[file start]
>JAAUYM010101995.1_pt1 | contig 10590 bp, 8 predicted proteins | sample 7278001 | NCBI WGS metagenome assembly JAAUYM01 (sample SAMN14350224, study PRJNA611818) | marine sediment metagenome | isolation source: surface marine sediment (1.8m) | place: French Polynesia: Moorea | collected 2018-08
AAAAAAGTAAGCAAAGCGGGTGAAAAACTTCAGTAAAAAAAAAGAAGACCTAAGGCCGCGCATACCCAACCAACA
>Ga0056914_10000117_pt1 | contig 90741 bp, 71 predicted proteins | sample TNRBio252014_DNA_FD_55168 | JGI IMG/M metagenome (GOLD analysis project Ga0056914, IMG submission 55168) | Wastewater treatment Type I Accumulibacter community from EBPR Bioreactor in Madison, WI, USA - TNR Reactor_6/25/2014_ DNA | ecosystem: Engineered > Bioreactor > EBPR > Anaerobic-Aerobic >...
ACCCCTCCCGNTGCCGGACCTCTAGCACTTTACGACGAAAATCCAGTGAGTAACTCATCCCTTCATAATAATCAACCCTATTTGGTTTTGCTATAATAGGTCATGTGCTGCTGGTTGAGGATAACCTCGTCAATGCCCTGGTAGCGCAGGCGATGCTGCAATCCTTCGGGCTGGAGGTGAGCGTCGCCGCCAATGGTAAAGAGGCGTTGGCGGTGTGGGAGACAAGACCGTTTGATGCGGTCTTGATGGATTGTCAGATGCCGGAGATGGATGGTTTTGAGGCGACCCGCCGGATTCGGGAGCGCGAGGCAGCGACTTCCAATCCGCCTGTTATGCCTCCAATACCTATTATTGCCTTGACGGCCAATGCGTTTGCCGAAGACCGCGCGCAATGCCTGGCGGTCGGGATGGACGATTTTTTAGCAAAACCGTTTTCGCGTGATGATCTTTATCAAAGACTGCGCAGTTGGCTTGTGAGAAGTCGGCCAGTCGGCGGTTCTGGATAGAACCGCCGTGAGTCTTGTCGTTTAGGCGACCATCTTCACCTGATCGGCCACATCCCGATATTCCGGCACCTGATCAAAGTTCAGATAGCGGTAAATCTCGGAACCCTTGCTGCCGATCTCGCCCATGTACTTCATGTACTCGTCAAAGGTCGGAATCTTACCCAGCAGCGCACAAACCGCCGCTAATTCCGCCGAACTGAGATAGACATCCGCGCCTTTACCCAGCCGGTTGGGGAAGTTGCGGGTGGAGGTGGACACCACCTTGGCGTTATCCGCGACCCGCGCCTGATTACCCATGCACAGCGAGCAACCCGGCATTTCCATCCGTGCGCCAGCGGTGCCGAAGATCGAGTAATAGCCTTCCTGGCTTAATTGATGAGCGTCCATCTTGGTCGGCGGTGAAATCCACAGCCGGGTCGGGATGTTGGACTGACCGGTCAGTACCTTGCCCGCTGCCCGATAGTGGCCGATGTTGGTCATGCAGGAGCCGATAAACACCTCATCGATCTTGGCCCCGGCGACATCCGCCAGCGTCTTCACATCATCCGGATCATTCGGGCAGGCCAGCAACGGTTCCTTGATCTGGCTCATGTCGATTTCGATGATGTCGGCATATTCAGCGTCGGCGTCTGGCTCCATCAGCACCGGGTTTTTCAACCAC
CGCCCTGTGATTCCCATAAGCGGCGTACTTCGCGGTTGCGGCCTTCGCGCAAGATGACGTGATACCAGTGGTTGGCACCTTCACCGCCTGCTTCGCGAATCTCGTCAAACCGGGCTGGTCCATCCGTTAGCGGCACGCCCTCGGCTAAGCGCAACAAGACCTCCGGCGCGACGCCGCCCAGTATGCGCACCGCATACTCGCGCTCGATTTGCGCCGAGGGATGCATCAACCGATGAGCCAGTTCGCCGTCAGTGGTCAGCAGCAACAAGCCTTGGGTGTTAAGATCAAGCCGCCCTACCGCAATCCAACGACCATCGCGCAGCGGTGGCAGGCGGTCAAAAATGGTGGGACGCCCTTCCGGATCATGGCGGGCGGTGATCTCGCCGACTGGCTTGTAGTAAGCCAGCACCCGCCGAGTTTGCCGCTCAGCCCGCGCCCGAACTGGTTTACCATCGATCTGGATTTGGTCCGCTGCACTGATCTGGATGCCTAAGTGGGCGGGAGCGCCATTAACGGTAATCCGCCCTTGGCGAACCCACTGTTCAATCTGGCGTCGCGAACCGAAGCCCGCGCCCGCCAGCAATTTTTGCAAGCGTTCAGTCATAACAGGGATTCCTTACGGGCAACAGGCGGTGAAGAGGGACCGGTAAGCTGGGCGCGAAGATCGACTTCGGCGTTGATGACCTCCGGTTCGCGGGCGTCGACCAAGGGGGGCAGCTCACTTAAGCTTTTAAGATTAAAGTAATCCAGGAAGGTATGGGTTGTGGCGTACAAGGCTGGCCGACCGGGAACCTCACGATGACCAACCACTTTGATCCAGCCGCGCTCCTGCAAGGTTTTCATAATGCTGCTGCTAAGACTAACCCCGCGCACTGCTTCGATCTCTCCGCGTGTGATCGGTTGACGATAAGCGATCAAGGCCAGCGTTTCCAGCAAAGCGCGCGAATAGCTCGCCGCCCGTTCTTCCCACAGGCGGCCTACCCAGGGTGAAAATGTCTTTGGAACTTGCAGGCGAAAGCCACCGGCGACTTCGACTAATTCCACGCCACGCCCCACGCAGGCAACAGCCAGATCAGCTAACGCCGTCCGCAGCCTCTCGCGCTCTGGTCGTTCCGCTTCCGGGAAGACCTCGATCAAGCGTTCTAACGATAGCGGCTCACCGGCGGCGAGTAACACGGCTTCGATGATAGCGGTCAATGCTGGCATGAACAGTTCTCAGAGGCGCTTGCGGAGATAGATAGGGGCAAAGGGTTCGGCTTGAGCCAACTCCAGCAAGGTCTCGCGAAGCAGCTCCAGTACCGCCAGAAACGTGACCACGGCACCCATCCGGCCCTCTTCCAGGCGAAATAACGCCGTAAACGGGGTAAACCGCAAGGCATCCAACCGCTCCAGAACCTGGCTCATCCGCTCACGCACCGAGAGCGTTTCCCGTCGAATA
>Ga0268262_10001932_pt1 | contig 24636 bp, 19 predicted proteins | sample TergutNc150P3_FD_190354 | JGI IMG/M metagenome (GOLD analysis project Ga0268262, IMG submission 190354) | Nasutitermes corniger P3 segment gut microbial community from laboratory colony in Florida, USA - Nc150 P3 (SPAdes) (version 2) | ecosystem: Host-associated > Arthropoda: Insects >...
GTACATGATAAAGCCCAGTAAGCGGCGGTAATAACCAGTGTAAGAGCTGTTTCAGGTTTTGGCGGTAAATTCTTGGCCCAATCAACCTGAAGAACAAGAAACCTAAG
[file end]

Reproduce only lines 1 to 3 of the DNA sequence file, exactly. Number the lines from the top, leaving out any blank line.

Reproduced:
>JAAUYM010101995.1_pt1 | contig 10590 bp, 8 predicted proteins | sample 7278001 | NCBI WGS metagenome assembly JAAUYM01 (sample SAMN14350224, study PRJNA611818) | marine sediment metagenome | isolation source: surface marine sediment (1.8m) | place: French Polynesia: Moorea | collected 2018-08
AAAAAAGTAAGCAAAGCGGGTGAAAAACTTCAGTAAAAAAAAAGAAGACCTAAGGCCGCGCATACCCAACCAACA
>Ga0056914_10000117_pt1 | contig 90741 bp, 71 predicted proteins | sample TNRBio252014_DNA_FD_55168 | JGI IMG/M metagenome (GOLD analysis project Ga0056914, IMG submission 55168) | Wastewater treatment Type I Accumulibacter community from EBPR Bioreactor in Madison, WI, USA - TNR Reactor_6/25/2014_ DNA | ecosystem: Engineered > Bioreactor > EBPR > Anaerobic-Aerobic >...